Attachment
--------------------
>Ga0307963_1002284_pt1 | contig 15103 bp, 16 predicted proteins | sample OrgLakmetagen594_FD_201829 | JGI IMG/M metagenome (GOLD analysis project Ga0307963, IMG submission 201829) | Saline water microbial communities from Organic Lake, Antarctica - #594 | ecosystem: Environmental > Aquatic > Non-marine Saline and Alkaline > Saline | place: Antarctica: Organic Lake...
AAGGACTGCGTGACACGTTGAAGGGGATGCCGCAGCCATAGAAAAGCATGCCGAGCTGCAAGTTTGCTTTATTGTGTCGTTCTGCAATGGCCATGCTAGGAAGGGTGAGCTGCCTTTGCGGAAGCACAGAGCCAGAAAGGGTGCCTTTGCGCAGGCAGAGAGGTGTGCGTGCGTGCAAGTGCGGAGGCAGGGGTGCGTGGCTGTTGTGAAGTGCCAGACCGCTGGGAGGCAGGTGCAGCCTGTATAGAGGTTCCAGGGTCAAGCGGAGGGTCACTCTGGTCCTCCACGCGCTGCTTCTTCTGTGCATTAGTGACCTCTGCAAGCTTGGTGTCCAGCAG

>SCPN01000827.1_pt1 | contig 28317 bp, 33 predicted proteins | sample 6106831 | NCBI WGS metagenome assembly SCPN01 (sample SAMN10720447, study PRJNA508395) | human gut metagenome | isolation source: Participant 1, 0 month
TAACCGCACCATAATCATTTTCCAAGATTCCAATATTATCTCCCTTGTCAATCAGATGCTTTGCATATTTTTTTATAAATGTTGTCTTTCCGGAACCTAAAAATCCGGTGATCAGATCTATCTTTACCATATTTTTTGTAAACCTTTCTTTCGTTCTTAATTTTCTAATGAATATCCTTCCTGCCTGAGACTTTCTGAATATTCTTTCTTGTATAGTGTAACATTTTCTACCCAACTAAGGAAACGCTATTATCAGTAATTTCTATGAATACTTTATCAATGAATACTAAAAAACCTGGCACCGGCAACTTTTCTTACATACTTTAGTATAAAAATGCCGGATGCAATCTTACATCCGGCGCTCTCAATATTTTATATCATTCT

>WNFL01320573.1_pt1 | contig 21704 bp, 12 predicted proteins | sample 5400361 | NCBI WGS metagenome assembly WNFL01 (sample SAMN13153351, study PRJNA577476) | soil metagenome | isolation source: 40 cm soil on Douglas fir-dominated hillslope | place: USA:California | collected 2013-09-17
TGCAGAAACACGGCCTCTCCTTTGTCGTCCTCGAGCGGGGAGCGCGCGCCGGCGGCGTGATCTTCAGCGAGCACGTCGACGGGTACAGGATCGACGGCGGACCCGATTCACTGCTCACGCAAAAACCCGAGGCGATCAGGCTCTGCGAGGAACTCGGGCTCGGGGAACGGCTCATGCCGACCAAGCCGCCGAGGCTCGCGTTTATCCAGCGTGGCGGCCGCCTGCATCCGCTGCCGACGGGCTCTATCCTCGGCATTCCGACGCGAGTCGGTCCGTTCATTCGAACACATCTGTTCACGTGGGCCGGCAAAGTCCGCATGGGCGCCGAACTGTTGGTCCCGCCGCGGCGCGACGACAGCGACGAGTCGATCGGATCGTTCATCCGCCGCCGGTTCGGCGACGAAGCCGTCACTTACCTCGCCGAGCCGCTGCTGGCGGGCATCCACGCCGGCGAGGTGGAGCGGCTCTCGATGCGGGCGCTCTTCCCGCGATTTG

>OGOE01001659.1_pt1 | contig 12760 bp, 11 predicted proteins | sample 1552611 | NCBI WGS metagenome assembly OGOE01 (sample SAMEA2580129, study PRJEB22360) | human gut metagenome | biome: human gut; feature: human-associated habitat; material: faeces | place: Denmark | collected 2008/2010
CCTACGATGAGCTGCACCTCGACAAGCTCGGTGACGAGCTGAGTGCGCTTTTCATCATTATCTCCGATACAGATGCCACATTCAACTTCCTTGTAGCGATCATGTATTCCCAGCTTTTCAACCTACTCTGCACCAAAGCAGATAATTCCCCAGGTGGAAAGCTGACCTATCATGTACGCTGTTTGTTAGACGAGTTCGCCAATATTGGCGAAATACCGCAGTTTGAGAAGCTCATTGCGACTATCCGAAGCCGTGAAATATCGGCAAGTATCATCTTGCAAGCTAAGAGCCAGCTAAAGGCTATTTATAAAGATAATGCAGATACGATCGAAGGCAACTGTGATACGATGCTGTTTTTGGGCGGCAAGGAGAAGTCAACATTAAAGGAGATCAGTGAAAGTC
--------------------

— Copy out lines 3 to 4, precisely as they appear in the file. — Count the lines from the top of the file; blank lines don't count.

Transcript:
>SCPN01000827.1_pt1 | contig 28317 bp, 33 predicted proteins | sample 6106831 | NCBI WGS metagenome assembly SCPN01 (sample SAMN10720447, study PRJNA508395) | human gut metagenome | isolation source: Participant 1, 0 month
TAACCGCACCATAATCATTTTCCAAGATTCCAATATTATCTCCCTTGTCAATCAGATGCTTTGCATATTTTTTTATAAATGTTGTCTTTCCGGAACCTAAAAATCCGGTGATCAGATCTATCTTTACCATATTTTTTGTAAACCTTTCTTTCGTTCTTAATTTTCTAATGAATATCCTTCCTGCCTGAGACTTTCTGAATATTCTTTCTTGTATAGTGTAACATTTTCTACCCAACTAAGGAAACGCTATTATCAGTAATTTCTATGAATACTTTATCAATGAATACTAAAAAACCTGGCACCGGCAACTTTTCTTACATACTTTAGTATAAAAATGCCGGATGCAATCTTACATCCGGCGCTCTCAATATTTTATATCATTCT